Quttinirpaaq is a polar desert, one of the driest areas of the northern hemisphere, with an annual precipitation of only 60 mm. In areas where ground water is retained, vegetation such as grass-sedge meadows flourish. Ground hugging willows grow wherever enough soil, nutrients, and moisture allow for their survival. Bright arctic wildflowers dot the landscape with yellow, white, pink and mauve. These plants in turn provide food for musk ox, Peary caribou and Arctic hares. Arctic wolves prey on the herbivores in the next turn of the ecological spiral. During the summer, thirty species of bird nest in the area. History: Quttinirpaaq was first visited by humans about 4000 years ago. They were Paleo-Eskimos, an ancient race of people who probably came across the Bering Strait from Siberia. Their campsites in the park, characterized by the box-shaped hearth, tell us that their numbers were low and that they only occupied the land for 300-400 years. They hunted musk ox and caribou and somehow survived the long, dark arctic winters. It appears no humans lived on Quttinirpaaq for many centuries afterward. A second wave of Paleo-Eskimos returned to the high arctic about 3000 years ago and migrated across the arctic islands and reached Quttinirpaaq.
A third distinct culture, the Dorset culture, lived on Quttinirpaaq up until about 1000 years ago. They were in turn supplanted by the Thule people who were skillful hunters of whales and other marine mammals. While the Thule culture survived elsewhere and are the ancestors of the modern Inuit, they abandoned Quttinirpaaq when the climate turned colder leading up to the Little Ice Age of 1600-1850 AD.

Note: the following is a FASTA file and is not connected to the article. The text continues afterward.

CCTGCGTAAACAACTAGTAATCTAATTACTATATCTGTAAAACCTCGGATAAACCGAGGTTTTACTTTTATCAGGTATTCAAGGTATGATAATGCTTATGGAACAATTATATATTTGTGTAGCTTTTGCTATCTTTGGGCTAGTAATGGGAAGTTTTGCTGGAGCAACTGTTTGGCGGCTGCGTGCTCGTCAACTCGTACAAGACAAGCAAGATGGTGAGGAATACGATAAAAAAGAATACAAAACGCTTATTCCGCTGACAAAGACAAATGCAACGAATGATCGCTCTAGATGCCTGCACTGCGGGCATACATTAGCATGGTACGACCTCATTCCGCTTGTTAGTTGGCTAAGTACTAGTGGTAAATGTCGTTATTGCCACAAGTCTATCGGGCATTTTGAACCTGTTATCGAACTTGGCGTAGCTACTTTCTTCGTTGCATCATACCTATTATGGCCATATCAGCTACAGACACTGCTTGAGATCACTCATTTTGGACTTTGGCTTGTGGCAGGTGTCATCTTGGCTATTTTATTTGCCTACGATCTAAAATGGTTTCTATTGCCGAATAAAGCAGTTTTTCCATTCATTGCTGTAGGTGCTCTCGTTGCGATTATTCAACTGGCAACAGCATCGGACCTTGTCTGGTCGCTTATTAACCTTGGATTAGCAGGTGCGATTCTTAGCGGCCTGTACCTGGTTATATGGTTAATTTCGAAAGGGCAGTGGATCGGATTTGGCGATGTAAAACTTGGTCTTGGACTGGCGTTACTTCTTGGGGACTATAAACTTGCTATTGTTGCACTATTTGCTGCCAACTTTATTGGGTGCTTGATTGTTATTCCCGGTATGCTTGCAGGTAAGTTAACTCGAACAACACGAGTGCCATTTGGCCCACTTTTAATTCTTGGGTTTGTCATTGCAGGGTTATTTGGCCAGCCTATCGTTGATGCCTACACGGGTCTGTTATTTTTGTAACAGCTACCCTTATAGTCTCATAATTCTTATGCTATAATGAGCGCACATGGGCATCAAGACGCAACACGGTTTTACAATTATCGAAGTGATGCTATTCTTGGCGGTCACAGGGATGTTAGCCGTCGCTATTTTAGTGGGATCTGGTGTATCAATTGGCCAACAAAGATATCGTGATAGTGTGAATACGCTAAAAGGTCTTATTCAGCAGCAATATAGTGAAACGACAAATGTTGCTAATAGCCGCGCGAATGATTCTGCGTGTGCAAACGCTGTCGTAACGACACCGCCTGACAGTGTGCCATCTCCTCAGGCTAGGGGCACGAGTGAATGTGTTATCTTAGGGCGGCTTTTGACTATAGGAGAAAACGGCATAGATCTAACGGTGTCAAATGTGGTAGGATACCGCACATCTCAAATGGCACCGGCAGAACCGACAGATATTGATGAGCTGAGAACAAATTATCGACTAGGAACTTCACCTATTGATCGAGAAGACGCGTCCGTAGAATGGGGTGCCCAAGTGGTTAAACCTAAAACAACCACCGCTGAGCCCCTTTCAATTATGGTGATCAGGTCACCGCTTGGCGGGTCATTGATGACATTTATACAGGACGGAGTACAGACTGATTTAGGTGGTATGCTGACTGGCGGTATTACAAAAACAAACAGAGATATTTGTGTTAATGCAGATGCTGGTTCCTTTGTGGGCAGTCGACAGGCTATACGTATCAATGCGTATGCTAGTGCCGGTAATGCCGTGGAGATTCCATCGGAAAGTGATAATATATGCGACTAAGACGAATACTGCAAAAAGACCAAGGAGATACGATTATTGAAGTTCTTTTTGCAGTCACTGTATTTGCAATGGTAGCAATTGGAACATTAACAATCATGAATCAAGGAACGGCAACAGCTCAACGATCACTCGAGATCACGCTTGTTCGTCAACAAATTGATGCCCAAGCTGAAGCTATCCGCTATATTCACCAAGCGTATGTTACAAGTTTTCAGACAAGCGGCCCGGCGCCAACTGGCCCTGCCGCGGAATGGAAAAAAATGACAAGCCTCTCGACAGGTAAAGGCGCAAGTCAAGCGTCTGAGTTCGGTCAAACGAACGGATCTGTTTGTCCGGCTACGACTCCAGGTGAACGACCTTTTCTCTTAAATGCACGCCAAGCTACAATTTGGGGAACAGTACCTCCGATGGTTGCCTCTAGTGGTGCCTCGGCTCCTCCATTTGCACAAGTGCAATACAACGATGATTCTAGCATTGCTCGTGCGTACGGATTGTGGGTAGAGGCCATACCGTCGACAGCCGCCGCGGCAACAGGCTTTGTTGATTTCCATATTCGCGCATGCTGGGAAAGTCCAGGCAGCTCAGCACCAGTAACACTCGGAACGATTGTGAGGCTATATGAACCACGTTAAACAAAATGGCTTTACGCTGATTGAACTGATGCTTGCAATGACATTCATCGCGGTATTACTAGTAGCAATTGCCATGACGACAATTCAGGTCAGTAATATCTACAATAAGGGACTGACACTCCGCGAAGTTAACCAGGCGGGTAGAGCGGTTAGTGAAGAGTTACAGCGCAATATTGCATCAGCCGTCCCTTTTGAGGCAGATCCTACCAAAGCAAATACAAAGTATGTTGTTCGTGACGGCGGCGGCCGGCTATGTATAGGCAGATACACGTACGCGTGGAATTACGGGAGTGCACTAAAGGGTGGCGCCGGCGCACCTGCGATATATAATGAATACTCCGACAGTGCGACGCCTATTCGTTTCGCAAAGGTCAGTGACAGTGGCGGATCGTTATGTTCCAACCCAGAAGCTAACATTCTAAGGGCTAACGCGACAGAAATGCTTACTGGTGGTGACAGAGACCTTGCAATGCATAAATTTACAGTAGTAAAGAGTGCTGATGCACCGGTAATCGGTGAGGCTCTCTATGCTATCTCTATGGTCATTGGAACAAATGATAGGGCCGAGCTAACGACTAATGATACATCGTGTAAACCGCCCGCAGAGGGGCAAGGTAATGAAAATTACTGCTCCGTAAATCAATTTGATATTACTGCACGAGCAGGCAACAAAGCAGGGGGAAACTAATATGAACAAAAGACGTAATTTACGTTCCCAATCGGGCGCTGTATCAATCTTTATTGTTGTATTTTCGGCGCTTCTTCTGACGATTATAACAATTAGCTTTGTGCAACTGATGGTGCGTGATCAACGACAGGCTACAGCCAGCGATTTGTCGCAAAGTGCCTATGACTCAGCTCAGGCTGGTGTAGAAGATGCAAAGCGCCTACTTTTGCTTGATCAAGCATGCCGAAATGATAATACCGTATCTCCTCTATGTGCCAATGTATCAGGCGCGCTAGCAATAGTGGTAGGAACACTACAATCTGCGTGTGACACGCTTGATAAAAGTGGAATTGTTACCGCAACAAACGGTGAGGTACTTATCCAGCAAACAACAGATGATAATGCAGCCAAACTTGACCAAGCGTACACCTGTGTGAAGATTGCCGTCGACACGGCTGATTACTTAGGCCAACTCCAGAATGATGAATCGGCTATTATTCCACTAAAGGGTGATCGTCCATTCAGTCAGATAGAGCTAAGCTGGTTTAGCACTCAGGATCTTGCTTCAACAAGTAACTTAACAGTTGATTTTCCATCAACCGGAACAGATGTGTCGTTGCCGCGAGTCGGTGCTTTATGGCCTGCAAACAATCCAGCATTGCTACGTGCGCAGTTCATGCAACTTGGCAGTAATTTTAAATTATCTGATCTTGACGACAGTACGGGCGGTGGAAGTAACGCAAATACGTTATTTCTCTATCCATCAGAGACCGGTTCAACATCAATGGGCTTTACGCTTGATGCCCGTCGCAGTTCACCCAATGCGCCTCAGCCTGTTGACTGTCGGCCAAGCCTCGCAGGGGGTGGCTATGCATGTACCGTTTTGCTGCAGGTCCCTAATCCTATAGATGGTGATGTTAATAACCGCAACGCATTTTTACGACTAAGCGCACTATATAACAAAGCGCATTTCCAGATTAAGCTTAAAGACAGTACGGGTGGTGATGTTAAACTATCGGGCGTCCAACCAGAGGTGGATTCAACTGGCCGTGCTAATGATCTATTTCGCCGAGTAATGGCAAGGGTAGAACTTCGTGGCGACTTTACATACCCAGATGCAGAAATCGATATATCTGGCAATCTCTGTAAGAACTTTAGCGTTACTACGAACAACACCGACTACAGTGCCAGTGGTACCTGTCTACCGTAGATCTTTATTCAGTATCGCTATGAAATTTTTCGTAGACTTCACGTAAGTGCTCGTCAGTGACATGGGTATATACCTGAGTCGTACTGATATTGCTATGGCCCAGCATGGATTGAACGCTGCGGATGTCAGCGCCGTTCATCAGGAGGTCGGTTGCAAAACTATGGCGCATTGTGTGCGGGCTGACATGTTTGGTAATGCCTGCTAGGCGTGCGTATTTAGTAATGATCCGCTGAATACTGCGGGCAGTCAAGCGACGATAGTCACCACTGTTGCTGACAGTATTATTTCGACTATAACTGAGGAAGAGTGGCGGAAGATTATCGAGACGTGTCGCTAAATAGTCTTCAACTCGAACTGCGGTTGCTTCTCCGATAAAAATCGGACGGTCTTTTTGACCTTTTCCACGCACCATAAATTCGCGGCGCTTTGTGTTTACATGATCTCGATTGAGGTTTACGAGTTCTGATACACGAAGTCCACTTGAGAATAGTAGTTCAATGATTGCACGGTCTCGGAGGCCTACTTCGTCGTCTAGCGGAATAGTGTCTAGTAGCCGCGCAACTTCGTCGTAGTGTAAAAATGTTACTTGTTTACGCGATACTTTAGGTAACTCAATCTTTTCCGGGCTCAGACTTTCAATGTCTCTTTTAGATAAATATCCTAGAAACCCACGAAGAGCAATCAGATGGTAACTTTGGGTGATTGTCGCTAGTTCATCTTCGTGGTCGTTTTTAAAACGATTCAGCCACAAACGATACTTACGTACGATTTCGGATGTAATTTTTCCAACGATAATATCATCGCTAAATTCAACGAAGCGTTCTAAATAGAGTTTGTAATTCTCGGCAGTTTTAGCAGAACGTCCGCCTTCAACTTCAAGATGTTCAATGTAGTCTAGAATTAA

The first Europeans to arrive in the area in 1875-76 were part of a two-ship, British expedition led by Sir George Nares. Captain Stephenson of the HMS Discovery spent the winter at an outpost named Fort Conger on the northeastern coast of Ellesmere Island. The sister ship, HMS Alert, wintered further north. They man-hauled sledges to explore the north coast of Ellesmere Island and Greenland. From 1881 to 1883, American, Adolphus Greely, a lieutenant in the US Signal Corps, used Fort Conger to explore the interior of the island and to collect meteorological, auroral and magnetic data as part of the International Polar Year. Between 1898 and 1909, Robert Peary refitted the encampment and used it sporadically on his various attempts to reach the North Pole.
In 1922 the Royal Canadian Mounted Police came to Ellesmere Island and established a post at Craig Harbour. Later two more posts were established, one at Bache Peninsula and the other at Alexandra Fiord. Their patrols were led by Inuit guides from northwest Greenland who took them across much of the island including the park area. 1957 was the International Geophysical Year and research bases were built all over the Arctic and Antarctic. One base was built on the north shore of Lake Hazen and was occupied from 1957 to 1959 by a research team led by G. Hattersley-Smith of the Canadian Defence Research Board. Today, research bases exist on Ward Hunt Island and Tanquary Fiord to study glacio-geomorphology, natural, as well as human history of the park area.
In 1988, a large area of northern Ellesmere Island was given protected status and formally named Ellesmere Island National Park Reserve. Its name was changed in 1999 to Quttinirpaaq.